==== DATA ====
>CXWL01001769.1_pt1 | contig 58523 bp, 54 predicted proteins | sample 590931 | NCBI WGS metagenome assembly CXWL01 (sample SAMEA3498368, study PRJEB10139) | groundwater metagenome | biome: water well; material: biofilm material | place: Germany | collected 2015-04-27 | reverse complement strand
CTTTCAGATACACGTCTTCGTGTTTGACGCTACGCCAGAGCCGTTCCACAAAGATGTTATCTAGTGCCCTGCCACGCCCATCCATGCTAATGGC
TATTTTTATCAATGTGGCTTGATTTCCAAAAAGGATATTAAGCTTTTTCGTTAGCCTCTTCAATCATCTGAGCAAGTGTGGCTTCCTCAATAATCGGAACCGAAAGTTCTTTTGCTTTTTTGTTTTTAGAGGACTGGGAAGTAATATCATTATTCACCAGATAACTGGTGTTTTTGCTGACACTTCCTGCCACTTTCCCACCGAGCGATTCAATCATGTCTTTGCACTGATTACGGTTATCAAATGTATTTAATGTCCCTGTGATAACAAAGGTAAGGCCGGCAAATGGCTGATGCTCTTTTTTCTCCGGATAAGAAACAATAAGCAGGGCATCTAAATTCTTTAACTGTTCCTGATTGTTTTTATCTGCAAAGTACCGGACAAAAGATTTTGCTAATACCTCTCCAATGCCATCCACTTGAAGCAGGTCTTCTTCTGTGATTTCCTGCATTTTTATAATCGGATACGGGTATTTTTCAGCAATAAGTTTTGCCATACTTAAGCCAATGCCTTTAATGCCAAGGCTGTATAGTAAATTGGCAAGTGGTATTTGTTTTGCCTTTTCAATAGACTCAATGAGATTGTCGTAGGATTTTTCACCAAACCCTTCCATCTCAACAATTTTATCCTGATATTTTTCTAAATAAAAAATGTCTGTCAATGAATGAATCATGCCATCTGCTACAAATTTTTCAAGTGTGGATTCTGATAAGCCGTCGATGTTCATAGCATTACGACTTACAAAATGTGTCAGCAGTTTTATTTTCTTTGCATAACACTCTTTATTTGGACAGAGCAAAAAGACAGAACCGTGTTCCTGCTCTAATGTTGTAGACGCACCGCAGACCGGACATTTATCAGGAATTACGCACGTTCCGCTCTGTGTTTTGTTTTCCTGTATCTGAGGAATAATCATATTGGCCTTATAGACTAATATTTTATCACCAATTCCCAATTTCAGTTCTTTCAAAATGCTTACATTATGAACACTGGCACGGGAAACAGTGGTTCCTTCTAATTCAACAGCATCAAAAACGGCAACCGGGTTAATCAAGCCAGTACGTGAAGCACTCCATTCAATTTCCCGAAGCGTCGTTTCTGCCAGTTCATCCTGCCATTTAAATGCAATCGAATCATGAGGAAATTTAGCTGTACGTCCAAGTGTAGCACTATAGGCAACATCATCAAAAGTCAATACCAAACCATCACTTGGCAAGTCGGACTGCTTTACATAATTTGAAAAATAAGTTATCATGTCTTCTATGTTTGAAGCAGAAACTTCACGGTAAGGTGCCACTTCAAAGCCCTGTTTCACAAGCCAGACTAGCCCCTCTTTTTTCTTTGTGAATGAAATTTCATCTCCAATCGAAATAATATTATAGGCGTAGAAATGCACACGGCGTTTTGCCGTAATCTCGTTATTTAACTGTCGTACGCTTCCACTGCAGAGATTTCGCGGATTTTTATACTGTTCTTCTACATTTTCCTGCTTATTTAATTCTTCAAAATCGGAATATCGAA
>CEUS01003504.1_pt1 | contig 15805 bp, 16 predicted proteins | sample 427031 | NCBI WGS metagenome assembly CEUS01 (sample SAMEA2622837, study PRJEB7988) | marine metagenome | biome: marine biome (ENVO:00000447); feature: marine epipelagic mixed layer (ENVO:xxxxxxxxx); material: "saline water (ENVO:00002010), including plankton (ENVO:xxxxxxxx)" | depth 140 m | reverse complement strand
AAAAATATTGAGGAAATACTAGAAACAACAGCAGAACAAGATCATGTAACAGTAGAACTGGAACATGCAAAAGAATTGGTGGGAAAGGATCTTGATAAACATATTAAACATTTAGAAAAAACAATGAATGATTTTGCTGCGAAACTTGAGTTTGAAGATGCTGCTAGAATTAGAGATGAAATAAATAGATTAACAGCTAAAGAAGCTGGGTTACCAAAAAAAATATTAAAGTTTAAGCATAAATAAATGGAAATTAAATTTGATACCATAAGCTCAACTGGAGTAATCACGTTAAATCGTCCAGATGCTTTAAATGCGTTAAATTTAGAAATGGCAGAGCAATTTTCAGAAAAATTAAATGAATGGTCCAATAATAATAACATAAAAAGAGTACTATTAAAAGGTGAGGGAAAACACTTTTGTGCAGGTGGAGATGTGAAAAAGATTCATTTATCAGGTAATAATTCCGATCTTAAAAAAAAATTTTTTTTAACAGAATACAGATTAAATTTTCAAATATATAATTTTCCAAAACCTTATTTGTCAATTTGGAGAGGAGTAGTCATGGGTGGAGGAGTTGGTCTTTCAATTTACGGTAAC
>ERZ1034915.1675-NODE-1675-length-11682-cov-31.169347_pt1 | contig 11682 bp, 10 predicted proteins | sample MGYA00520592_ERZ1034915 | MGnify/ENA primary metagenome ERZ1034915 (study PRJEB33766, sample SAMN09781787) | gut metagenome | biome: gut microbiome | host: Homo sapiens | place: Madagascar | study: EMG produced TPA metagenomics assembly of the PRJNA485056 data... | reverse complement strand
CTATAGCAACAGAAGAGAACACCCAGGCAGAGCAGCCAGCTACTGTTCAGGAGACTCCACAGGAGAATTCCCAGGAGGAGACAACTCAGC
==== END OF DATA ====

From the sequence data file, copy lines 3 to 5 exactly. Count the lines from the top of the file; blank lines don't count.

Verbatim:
TATTTTTATCAATGTGGCTTGATTTCCAAAAAGGATATTAAGCTTTTTCGTTAGCCTCTTCAATCATCTGAGCAAGTGTGGCTTCCTCAATAATCGGAACCGAAAGTTCTTTTGCTTTTTTGTTTTTAGAGGACTGGGAAGTAATATCATTATTCACCAGATAACTGGTGTTTTTGCTGACACTTCCTGCCACTTTCCCACCGAGCGATTCAATCATGTCTTTGCACTGATTACGGTTATCAAATGTATTTAATGTCCCTGTGATAACAAAGGTAAGGCCGGCAAATGGCTGATGCTCTTTTTTCTCCGGATAAGAAACAATAAGCAGGGCATCTAAATTCTTTAACTGTTCCTGATTGTTTTTATCTGCAAAGTACCGGACAAAAGATTTTGCTAATACCTCTCCAATGCCATCCACTTGAAGCAGGTCTTCTTCTGTGATTTCCTGCATTTTTATAATCGGATACGGGTATTTTTCAGCAATAAGTTTTGCCATACTTAAGCCAATGCCTTTAATGCCAAGGCTGTATAGTAAATTGGCAAGTGGTATTTGTTTTGCCTTTTCAATAGACTCAATGAGATTGTCGTAGGATTTTTCACCAAACCCTTCCATCTCAACAATTTTATCCTGATATTTTTCTAAATAAAAAATGTCTGTCAATGAATGAATCATGCCATCTGCTACAAATTTTTCAAGTGTGGATTCTGATAAGCCGTCGATGTTCATAGCATTACGACTTACAAAATGTGTCAGCAGTTTTATTTTCTTTGCATAACACTCTTTATTTGGACAGAGCAAAAAGACAGAACCGTGTTCCTGCTCTAATGTTGTAGACGCACCGCAGACCGGACATTTATCAGGAATTACGCACGTTCCGCTCTGTGTTTTGTTTTCCTGTATCTGAGGAATAATCATATTGGCCTTATAGACTAATATTTTATCACCAATTCCCAATTTCAGTTCTTTCAAAATGCTTACATTATGAACACTGGCACGGGAAACAGTGGTTCCTTCTAATTCAACAGCATCAAAAACGGCAACCGGGTTAATCAAGCCAGTACGTGAAGCACTCCATTCAATTTCCCGAAGCGTCGTTTCTGCCAGTTCATCCTGCCATTTAAATGCAATCGAATCATGAGGAAATTTAGCTGTACGTCCAAGTGTAGCACTATAGGCAACATCATCAAAAGTCAATACCAAACCATCACTTGGCAAGTCGGACTGCTTTACATAATTTGAAAAATAAGTTATCATGTCTTCTATGTTTGAAGCAGAAACTTCACGGTAAGGTGCCACTTCAAAGCCCTGTTTCACAAGCCAGACTAGCCCCTCTTTTTTCTTTGTGAATGAAATTTCATCTCCAATCGAAATAATATTATAGGCGTAGAAATGCACACGGCGTTTTGCCGTAATCTCGTTATTTAACTGTCGTACGCTTCCACTGCAGAGATTTCGCGGATTTTTATACTGTTCTTCTACATTTTCCTGCTTATTTAATTCTTCAAAATCGGAATATCGAA
>CEUS01003504.1_pt1 | contig 15805 bp, 16 predicted proteins | sample 427031 | NCBI WGS metagenome assembly CEUS01 (sample SAMEA2622837, study PRJEB7988) | marine metagenome | biome: marine biome (ENVO:00000447); feature: marine epipelagic mixed layer (ENVO:xxxxxxxxx); material: "saline water (ENVO:00002010), including plankton (ENVO:xxxxxxxx)" | depth 140 m | reverse complement strand
AAAAATATTGAGGAAATACTAGAAACAACAGCAGAACAAGATCATGTAACAGTAGAACTGGAACATGCAAAAGAATTGGTGGGAAAGGATCTTGATAAACATATTAAACATTTAGAAAAAACAATGAATGATTTTGCTGCGAAACTTGAGTTTGAAGATGCTGCTAGAATTAGAGATGAAATAAATAGATTAACAGCTAAAGAAGCTGGGTTACCAAAAAAAATATTAAAGTTTAAGCATAAATAAATGGAAATTAAATTTGATACCATAAGCTCAACTGGAGTAATCACGTTAAATCGTCCAGATGCTTTAAATGCGTTAAATTTAGAAATGGCAGAGCAATTTTCAGAAAAATTAAATGAATGGTCCAATAATAATAACATAAAAAGAGTACTATTAAAAGGTGAGGGAAAACACTTTTGTGCAGGTGGAGATGTGAAAAAGATTCATTTATCAGGTAATAATTCCGATCTTAAAAAAAAATTTTTTTTAACAGAATACAGATTAAATTTTCAAATATATAATTTTCCAAAACCTTATTTGTCAATTTGGAGAGGAGTAGTCATGGGTGGAGGAGTTGGTCTTTCAATTTACGGTAAC